Now, I am pleased to release Canada’s Critical Minerals Strategy. This Strategy, backed by nearly $4 billion in Budget 2022, sets out a course for Canada to become a global supplier of choice for critical minerals and the clean digital technologies they enable.

It sets the stage across the country for job creation, economic growth, the advancement of reconciliation with Indigenous Peoples and close cooperation with Canada’s allies — all in line with Canadian and international climate and nature protection objectives.

The Critical Minerals Strategy is the roadmap to seizing a generational opportunity. A roadmap to creating significant wealth and sustainable jobs in every region of this country. And a roadmap to making Canada a clean energy and technology supplier of choice in a net-zero world.

I look forward to working with Indigenous partners, labour groups, provinces, territories, industry and stakeholders in the implementation of this Strategy in the years to come.

The Honourable Jonathan Wilkinson, Minister of Natural Resources

Foreword from the Minister of Innovation, Science and Industry

The global clean energy transition is under way, and it represents the largest economic transformation since the Industrial Revolution. Canada is poised to seize this generational opportunity—particularly in the critical minerals sector, from mining to refining and from manufacturing to recycling.

Critical minerals are essential to Canada’s strategic industries. They are at the heart of key sectors that drive our economy, including agriculture, manufacturing, artificial intelligence, clean technologies, electric vehicles, energy and much more. They are vital to our everyday lives, and they are essential inputs for the global energy transition, including for wind turbines, electric vehicle batteries, solar panels and semiconductors.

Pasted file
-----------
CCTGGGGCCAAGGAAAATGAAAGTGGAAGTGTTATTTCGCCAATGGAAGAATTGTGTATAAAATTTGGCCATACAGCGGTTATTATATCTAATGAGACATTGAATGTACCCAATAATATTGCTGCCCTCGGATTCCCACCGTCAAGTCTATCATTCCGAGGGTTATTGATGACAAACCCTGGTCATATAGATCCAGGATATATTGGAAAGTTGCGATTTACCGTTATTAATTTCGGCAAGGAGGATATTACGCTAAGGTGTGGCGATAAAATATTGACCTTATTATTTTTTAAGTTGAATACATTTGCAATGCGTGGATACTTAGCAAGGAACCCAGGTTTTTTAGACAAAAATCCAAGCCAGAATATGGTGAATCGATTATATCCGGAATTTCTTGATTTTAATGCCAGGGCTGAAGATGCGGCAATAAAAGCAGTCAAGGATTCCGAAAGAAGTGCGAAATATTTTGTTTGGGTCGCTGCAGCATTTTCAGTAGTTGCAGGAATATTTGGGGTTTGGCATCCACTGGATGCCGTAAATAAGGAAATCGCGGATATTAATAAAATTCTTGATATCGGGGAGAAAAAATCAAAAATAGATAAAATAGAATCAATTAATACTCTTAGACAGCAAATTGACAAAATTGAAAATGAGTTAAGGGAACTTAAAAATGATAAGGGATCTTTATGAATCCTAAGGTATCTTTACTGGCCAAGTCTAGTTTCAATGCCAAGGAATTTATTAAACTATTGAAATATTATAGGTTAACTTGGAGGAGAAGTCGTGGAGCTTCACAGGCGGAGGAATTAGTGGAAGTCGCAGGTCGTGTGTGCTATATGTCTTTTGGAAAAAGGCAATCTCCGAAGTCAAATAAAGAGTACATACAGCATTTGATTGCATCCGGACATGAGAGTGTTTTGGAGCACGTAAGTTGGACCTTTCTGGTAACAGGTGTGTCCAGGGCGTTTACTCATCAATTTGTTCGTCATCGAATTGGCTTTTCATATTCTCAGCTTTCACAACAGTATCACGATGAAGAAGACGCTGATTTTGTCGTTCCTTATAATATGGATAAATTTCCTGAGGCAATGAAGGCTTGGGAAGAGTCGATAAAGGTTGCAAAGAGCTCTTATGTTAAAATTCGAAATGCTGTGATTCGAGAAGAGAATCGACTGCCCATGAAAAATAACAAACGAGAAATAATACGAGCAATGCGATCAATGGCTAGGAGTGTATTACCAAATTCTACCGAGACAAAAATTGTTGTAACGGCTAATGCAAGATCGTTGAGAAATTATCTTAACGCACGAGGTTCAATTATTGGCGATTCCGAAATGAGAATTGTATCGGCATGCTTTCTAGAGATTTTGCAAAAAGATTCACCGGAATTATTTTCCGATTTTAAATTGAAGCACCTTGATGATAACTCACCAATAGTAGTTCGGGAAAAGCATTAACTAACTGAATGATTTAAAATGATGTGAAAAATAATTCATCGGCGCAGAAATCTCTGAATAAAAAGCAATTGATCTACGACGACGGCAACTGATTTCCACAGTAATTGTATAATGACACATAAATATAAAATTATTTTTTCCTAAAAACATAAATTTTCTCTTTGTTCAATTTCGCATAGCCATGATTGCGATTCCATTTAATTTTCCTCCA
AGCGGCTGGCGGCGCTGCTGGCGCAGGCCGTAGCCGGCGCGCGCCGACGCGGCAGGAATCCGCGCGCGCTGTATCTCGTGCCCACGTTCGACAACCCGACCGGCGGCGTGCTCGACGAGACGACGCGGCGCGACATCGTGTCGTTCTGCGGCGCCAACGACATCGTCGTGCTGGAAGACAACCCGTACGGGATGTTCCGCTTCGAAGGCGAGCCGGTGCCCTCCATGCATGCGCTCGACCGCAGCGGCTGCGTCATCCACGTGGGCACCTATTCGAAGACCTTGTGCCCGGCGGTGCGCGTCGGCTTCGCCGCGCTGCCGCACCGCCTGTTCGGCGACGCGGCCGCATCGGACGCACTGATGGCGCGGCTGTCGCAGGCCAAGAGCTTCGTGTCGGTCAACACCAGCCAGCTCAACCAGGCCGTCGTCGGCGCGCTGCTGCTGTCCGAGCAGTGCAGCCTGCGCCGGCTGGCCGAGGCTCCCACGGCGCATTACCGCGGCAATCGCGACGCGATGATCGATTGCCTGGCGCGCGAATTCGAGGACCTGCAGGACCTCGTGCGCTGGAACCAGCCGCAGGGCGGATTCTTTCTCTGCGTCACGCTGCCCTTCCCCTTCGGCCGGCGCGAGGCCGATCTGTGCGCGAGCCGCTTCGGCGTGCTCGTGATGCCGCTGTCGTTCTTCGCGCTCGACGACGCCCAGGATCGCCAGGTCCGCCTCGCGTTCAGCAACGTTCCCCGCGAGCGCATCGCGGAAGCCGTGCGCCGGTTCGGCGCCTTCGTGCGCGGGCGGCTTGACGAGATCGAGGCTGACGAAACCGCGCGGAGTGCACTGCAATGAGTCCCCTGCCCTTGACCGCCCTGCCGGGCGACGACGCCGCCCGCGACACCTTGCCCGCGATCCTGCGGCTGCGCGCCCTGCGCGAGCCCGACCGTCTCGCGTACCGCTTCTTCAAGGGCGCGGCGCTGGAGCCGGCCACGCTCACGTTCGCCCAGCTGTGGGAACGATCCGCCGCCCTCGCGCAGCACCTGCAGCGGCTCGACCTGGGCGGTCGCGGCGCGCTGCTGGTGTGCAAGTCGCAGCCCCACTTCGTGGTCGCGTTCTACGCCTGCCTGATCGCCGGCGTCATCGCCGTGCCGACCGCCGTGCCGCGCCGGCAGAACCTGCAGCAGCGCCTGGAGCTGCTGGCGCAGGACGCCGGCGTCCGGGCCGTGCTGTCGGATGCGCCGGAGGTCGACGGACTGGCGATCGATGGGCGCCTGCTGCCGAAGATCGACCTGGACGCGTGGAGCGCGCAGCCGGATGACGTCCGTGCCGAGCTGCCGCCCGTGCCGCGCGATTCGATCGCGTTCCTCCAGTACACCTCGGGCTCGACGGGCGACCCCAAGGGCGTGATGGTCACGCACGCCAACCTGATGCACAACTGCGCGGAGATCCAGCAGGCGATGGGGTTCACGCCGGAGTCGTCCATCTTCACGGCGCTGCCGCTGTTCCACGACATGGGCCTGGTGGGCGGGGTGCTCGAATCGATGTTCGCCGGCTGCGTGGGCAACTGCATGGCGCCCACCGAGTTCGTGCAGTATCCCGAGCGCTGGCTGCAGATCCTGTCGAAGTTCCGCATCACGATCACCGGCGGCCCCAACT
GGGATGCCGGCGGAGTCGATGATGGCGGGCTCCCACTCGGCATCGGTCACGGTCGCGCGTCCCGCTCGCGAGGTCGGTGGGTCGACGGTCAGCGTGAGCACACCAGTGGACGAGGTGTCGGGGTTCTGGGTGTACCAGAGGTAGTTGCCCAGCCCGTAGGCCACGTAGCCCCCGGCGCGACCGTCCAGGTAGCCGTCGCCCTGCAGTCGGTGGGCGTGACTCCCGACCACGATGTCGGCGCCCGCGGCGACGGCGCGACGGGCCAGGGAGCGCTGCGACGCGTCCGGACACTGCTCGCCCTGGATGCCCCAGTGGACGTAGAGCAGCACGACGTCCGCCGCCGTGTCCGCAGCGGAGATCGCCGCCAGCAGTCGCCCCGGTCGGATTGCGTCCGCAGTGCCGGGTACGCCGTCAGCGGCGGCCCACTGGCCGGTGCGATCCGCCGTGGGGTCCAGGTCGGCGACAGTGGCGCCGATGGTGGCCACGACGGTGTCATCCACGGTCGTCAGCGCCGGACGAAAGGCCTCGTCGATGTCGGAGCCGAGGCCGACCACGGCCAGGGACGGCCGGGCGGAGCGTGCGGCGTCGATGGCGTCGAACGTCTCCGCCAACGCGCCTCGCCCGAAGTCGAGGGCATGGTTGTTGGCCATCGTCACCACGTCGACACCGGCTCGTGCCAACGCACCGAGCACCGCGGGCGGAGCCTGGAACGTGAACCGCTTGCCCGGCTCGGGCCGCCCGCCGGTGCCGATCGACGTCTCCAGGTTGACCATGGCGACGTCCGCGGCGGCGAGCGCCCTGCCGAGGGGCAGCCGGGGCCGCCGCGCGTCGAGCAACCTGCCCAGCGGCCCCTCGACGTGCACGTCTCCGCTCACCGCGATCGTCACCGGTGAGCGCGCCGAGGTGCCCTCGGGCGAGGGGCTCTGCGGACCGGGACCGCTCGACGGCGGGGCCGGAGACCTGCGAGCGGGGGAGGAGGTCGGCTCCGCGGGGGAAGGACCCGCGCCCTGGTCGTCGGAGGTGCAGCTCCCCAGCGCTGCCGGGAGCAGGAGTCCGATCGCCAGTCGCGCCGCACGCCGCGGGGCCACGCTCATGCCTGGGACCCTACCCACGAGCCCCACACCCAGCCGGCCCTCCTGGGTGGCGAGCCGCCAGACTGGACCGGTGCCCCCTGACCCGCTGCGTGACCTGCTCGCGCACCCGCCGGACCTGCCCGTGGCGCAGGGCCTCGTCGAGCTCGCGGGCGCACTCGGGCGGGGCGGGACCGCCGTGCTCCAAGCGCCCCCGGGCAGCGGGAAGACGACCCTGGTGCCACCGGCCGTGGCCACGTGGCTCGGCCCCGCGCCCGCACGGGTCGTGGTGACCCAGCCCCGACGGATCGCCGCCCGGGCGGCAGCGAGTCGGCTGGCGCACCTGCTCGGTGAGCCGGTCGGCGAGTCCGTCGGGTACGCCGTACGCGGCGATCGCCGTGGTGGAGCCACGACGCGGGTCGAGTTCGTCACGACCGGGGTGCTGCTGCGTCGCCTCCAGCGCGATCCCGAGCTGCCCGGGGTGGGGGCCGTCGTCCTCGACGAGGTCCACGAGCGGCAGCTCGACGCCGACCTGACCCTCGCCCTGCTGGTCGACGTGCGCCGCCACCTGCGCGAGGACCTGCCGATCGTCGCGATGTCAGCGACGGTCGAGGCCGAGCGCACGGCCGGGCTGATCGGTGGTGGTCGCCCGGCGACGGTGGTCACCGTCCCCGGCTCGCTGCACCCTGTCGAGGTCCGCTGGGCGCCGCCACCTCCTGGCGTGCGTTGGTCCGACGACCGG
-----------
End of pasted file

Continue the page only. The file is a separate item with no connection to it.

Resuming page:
As global demand for critical minerals skyrockets, Canada will be extremely well positioned to take advantage of this opportunity. Thanks to our wealth of critical minerals, our excellence in mining, our skilled labour and our innovation ecosystem, Canada will become the world’s green supplier of choice for critical minerals.

This is particularly true as we continue to strengthen critical minerals supply and promote innovation and sustainable practices across critical minerals value chains. We are doing this in a way that supports regional economic growth; creates a more inclusive and highly skilled workforce; and upholds and strengthens our leading environmental, social and governance standards.

Canada’s leadership in this space has never been more important. The fragility of global supply chains is motivating governments and companies around the world to assess their supply chain resilience for commodities and manufactured goods. It is increasingly clear that Canada can—and will—be the solution.

Through the Canadian Critical Minerals Strategy, we are putting our vision into action. We will incentivize new connections and linkages across Canada’s upstream and downstream critical minerals value chains, allowing us to build a strong critical minerals ecosystem while supporting leading-edge digital, clean technology and advanced manufacturing sectors. This strategy will help create and support hundreds of thousands of well-paying jobs across the country, and it will cement Canada’s position as a leader in the low-carbon economy. Together, we must be bold, we must be ambitious, and we must seize the moment.

The Honourable François-Philippe Champagne, Minister of Innovation, Science and Industry